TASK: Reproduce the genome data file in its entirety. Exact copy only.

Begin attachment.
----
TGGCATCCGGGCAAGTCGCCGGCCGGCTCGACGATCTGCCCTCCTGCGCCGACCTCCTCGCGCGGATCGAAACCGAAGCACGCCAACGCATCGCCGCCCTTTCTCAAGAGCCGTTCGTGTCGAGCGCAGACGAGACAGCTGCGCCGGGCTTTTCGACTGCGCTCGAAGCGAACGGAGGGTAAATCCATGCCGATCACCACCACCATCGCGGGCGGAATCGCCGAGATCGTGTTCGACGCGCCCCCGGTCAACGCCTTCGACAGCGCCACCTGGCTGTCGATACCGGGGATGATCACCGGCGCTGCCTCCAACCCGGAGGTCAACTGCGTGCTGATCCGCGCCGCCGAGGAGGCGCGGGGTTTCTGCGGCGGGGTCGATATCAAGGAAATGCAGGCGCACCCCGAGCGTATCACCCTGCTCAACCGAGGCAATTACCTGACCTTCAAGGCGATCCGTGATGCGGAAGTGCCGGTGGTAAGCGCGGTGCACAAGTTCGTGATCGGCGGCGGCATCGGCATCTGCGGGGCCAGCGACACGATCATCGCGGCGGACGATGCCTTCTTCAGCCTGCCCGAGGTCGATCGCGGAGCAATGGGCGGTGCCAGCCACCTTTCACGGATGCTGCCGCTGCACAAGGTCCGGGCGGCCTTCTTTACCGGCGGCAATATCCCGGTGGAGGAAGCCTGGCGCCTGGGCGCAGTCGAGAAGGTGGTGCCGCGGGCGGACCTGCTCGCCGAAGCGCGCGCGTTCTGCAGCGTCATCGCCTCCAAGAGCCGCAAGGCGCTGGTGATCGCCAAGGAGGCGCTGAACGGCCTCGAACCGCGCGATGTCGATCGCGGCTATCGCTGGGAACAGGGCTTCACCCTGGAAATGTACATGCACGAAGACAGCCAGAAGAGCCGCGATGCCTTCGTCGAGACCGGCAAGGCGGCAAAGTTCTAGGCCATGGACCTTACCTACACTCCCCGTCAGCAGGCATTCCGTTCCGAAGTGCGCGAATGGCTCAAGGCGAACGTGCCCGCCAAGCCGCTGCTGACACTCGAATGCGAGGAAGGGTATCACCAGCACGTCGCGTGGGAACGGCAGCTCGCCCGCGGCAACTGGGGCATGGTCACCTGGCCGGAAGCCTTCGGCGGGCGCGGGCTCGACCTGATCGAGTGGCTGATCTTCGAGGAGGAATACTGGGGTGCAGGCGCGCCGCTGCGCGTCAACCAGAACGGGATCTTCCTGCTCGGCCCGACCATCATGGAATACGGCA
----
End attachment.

TGGCATCCGGGCAAGTCGCCGGCCGGCTCGACGATCTGCCCTCCTGCGCCGACCTCCTCGCGCGGATCGAAACCGAAGCACGCCAACGCATCGCCGCCCTTTCTCAAGAGCCGTTCGTGTCGAGCGCAGACGAGACAGCTGCGCCGGGCTTTTCGACTGCGCTCGAAGCGAACGGAGGGTAAATCCATGCCGATCACCACCACCATCGCGGGCGGAATCGCCGAGATCGTGTTCGACGCGCCCCCGGTCAACGCCTTCGACAGCGCCACCTGGCTGTCGATACCGGGGATGATCACCGGCGCTGCCTCCAACCCGGAGGTCAACTGCGTGCTGATCCGCGCCGCCGAGGAGGCGCGGGGTTTCTGCGGCGGGGTCGATATCAAGGAAATGCAGGCGCACCCCGAGCGTATCACCCTGCTCAACCGAGGCAATTACCTGACCTTCAAGGCGATCCGTGATGCGGAAGTGCCGGTGGTAAGCGCGGTGCACAAGTTCGTGATCGGCGGCGGCATCGGCATCTGCGGGGCCAGCGACACGATCATCGCGGCGGACGATGCCTTCTTCAGCCTGCCCGAGGTCGATCGCGGAGCAATGGGCGGTGCCAGCCACCTTTCACGGATGCTGCCGCTGCACAAGGTCCGGGCGGCCTTCTTTACCGGCGGCAATATCCCGGTGGAGGAAGCCTGGCGCCTGGGCGCAGTCGAGAAGGTGGTGCCGCGGGCGGACCTGCTCGCCGAAGCGCGCGCGTTCTGCAGCGTCATCGCCTCCAAGAGCCGCAAGGCGCTGGTGATCGCCAAGGAGGCGCTGAACGGCCTCGAACCGCGCGATGTCGATCGCGGCTATCGCTGGGAACAGGGCTTCACCCTGGAAATGTACATGCACGAAGACAGCCAGAAGAGCCGCGATGCCTTCGTCGAGACCGGCAAGGCGGCAAAGTTCTAGGCCATGGACCTTACCTACACTCCCCGTCAGCAGGCATTCCGTTCCGAAGTGCGCGAATGGCTCAAGGCGAACGTGCCCGCCAAGCCGCTGCTGACACTCGAATGCGAGGAAGGGTATCACCAGCACGTCGCGTGGGAACGGCAGCTCGCCCGCGGCAACTGGGGCATGGTCACCTGGCCGGAAGCCTTCGGCGGGCGCGGGCTCGACCTGATCGAGTGGCTGATCTTCGAGGAGGAATACTGGGGTGCAGGCGCGCCGCTGCGCGTCAACCAGAACGGGATCTTCCTGCTCGGCCCGACCATCATGGAATACGGCA